Stalking the Martian Beast Rails

Click to enlarge. Barrakesh is near the bottom right side of the image.

As I wind down my edits on the second Paizo Pathfinder novel I’m looking forward to playing a new board game that arrived Tuesday. Regular visitors may recall I was selling off most of my board wargames after discovering Fields of Glory. I’ve put a little of the trade-in money towards purchases of inexpensive Fields of Glory expansions, and am stockpiling the rest for a new laptop… but I also picked up a copy of Martian Rails.

It might be that the family is becoming addicted to crayon rail games. All I know is that we’ve enjoyed Iron Dragon for years, and Martian Rails, set on a mostly retro-future Mars, looked like it would be the same kind of fun. The designer behind it (M. Robert Stribula) really did his Martian research and pretty much made my day when one of the first cities I spotted on the map was Barrakesh, from the wonderful Martian stories of Leigh Brackett. One of the event cards references the lost city of Sinharat, likewise from Brackett.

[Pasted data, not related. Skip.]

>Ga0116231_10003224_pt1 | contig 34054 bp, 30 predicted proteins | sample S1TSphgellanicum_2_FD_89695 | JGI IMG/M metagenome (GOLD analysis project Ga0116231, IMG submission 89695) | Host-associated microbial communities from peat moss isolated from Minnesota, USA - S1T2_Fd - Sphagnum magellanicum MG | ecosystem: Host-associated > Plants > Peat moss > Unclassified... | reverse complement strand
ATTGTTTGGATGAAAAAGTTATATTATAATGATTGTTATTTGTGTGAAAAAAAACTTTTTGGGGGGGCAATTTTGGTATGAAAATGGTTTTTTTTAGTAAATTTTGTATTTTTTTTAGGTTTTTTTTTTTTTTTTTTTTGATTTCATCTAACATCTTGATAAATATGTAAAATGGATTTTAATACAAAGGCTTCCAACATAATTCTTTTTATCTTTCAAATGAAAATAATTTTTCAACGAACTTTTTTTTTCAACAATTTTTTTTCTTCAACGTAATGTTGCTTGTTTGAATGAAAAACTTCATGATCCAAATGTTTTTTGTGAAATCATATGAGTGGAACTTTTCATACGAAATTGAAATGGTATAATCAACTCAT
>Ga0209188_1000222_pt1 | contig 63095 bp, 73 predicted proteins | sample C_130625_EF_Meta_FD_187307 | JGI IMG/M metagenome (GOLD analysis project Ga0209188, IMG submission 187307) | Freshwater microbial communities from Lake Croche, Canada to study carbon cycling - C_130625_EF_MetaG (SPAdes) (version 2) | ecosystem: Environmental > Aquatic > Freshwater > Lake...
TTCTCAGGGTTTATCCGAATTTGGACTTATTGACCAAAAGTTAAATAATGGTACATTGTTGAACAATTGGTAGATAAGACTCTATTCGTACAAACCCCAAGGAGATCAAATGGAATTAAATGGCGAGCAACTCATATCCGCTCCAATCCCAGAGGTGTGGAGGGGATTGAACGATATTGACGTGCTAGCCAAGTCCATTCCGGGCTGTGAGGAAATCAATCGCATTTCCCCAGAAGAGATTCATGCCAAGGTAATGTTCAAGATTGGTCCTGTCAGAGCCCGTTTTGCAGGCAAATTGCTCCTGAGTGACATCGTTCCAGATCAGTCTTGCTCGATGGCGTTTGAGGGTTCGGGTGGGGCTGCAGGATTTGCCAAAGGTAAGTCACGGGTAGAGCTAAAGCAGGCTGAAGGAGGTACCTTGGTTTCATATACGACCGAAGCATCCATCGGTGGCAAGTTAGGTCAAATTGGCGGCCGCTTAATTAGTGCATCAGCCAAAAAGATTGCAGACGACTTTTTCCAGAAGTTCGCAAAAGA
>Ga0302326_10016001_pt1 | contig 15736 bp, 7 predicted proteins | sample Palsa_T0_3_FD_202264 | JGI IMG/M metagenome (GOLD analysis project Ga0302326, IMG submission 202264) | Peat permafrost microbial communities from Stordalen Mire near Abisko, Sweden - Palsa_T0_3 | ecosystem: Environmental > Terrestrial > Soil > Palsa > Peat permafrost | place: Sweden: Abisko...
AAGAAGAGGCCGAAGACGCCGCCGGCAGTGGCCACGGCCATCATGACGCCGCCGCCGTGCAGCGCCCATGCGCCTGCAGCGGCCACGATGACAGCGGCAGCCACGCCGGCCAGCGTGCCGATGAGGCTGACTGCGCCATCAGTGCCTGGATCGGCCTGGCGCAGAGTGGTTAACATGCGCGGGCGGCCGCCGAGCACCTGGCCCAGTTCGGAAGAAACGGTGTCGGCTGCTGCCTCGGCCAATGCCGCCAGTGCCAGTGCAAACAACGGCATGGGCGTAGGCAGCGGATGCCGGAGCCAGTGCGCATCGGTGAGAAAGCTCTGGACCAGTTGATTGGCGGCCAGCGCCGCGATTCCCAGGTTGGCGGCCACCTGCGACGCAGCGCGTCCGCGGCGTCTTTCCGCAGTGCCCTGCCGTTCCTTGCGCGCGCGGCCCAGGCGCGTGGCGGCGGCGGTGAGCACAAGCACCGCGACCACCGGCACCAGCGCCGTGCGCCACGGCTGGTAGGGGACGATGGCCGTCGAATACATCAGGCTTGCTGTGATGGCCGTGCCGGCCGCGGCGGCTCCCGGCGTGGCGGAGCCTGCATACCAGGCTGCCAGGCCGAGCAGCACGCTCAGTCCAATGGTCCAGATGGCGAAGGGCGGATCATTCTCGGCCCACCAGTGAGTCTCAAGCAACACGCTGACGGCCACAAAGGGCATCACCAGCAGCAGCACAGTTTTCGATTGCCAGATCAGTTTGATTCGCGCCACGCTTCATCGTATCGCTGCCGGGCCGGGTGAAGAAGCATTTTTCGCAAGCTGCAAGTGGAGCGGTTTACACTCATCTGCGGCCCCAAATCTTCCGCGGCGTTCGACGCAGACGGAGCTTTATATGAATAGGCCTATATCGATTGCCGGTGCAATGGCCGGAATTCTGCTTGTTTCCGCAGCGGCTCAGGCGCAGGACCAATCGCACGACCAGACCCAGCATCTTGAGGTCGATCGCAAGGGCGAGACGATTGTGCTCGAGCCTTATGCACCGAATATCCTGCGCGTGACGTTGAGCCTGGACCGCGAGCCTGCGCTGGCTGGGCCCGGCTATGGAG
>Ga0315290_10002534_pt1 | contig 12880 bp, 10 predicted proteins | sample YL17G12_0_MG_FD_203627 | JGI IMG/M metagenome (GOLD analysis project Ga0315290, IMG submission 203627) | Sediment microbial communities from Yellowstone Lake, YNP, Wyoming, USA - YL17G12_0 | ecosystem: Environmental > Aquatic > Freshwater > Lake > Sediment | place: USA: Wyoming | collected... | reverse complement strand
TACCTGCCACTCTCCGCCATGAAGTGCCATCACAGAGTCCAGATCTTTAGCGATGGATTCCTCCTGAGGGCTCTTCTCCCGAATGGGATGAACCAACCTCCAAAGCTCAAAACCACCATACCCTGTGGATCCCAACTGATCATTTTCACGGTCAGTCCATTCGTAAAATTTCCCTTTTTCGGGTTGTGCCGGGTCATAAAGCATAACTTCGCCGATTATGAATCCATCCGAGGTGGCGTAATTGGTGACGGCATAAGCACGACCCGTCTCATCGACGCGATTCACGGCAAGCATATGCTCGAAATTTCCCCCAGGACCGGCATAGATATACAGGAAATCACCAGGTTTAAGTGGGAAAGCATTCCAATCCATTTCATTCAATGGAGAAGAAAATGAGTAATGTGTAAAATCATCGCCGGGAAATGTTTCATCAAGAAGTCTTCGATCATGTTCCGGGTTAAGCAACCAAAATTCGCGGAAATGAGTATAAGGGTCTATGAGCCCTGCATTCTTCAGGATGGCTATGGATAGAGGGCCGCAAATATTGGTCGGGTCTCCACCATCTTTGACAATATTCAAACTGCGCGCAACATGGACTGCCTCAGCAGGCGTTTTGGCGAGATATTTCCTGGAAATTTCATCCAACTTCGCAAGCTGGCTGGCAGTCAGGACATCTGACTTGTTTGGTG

The rest of the map is sprinkled with references from other science fiction, fact, and popular imagination. There are canals, naturally, and cities named after astronomers famed for sighting them. There are multiple references to Bradbury and Burroughs (including types of trains named after John Carter and Dejah Thoris), pyramid mines needing Turbinium (from Total Recall), and a city named Isher (famed for its rayguns — a tip of the hat if you get that reference). Martian cities require shipments of all kinds of goods, among them Roddenberries, Bachelor Chow, and Soylent Red.

The map manages to work in features from hard science fiction and the space opera imaginings of what we all really want Mars to be like, so there are a few jungles lying along the canals that stretch across the globe.

Anyway, I look forward to the weekend so I can match wits with the family and maybe a friend or two… although I’m pretty sure my wife will win. She’s frighteningly good at these sorts of  organizational games.

If you’re interested in learning more, you can read reviews of the game on Boardgame Geek, including a video review that shows some of the contents. A little Internet shopping at game stores will get you to more inexpensive copies than you’ll spot at your usual first stops.

 

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